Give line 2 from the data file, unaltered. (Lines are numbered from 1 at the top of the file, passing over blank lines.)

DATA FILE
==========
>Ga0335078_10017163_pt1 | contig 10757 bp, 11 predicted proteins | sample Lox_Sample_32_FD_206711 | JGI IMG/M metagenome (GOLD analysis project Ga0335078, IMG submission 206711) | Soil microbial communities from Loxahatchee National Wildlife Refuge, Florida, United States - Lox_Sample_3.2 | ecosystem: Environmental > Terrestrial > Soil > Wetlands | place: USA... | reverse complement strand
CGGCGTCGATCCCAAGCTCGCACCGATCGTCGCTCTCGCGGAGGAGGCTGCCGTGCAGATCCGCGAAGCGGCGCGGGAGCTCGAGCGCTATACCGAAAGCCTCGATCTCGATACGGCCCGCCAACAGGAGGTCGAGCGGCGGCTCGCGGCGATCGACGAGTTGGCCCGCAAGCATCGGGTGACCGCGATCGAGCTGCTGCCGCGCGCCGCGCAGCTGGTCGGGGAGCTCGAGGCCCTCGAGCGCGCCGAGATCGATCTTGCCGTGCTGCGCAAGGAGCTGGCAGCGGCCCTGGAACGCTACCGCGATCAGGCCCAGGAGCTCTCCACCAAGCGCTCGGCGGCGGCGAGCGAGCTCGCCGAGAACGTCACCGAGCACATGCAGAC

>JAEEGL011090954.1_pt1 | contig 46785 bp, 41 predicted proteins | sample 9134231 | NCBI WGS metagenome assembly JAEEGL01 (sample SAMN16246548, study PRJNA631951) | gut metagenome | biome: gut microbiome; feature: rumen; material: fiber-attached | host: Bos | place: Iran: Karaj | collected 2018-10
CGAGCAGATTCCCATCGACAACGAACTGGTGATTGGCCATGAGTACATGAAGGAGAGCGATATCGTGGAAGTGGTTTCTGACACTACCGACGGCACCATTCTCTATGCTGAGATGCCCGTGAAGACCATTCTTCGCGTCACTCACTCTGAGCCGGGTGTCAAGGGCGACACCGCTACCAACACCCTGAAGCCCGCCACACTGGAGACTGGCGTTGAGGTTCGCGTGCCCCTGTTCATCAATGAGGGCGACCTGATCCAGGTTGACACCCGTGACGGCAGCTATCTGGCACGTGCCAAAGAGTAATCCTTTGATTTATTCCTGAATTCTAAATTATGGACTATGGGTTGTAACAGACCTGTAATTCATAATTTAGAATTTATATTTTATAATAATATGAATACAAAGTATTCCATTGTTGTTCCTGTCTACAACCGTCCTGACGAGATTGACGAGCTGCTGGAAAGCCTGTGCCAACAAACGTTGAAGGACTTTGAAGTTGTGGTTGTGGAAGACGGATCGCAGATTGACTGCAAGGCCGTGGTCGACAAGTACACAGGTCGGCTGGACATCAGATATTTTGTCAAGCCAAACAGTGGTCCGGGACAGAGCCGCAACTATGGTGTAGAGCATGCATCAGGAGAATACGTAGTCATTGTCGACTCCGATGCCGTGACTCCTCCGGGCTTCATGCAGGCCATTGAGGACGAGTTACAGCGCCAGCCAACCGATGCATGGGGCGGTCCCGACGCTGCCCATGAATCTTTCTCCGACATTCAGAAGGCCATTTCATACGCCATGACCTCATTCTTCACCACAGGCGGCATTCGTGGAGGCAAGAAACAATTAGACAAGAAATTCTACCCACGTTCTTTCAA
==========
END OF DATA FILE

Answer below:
CGGCGTCGATCCCAAGCTCGCACCGATCGTCGCTCTCGCGGAGGAGGCTGCCGTGCAGATCCGCGAAGCGGCGCGGGAGCTCGAGCGCTATACCGAAAGCCTCGATCTCGATACGGCCCGCCAACAGGAGGTCGAGCGGCGGCTCGCGGCGATCGACGAGTTGGCCCGCAAGCATCGGGTGACCGCGATCGAGCTGCTGCCGCGCGCCGCGCAGCTGGTCGGGGAGCTCGAGGCCCTCGAGCGCGCCGAGATCGATCTTGCCGTGCTGCGCAAGGAGCTGGCAGCGGCCCTGGAACGCTACCGCGATCAGGCCCAGGAGCTCTCCACCAAGCGCTCGGCGGCGGCGAGCGAGCTCGCCGAGAACGTCACCGAGCACATGCAGAC